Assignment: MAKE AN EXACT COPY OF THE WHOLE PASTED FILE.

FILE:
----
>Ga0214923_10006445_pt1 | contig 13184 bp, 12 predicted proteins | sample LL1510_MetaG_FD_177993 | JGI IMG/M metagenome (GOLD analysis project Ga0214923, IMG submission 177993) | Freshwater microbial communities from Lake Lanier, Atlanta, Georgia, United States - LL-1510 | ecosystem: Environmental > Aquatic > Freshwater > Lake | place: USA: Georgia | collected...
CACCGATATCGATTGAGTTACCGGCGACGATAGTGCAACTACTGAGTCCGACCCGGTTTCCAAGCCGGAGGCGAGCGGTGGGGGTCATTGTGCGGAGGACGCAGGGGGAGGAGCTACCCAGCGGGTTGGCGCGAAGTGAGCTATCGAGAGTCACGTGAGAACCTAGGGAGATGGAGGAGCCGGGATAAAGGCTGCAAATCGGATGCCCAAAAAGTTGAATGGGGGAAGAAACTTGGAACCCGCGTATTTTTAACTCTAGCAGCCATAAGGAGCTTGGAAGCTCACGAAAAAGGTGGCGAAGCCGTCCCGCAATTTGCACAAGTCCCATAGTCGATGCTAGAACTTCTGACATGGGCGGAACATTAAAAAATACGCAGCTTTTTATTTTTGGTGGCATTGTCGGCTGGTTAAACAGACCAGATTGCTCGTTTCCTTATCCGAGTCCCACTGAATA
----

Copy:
>Ga0214923_10006445_pt1 | contig 13184 bp, 12 predicted proteins | sample LL1510_MetaG_FD_177993 | JGI IMG/M metagenome (GOLD analysis project Ga0214923, IMG submission 177993) | Freshwater microbial communities from Lake Lanier, Atlanta, Georgia, United States - LL-1510 | ecosystem: Environmental > Aquatic > Freshwater > Lake | place: USA: Georgia | collected...
CACCGATATCGATTGAGTTACCGGCGACGATAGTGCAACTACTGAGTCCGACCCGGTTTCCAAGCCGGAGGCGAGCGGTGGGGGTCATTGTGCGGAGGACGCAGGGGGAGGAGCTACCCAGCGGGTTGGCGCGAAGTGAGCTATCGAGAGTCACGTGAGAACCTAGGGAGATGGAGGAGCCGGGATAAAGGCTGCAAATCGGATGCCCAAAAAGTTGAATGGGGGAAGAAACTTGGAACCCGCGTATTTTTAACTCTAGCAGCCATAAGGAGCTTGGAAGCTCACGAAAAAGGTGGCGAAGCCGTCCCGCAATTTGCACAAGTCCCATAGTCGATGCTAGAACTTCTGACATGGGCGGAACATTAAAAAATACGCAGCTTTTTATTTTTGGTGGCATTGTCGGCTGGTTAAACAGACCAGATTGCTCGTTTCCTTATCCGAGTCCCACTGAATA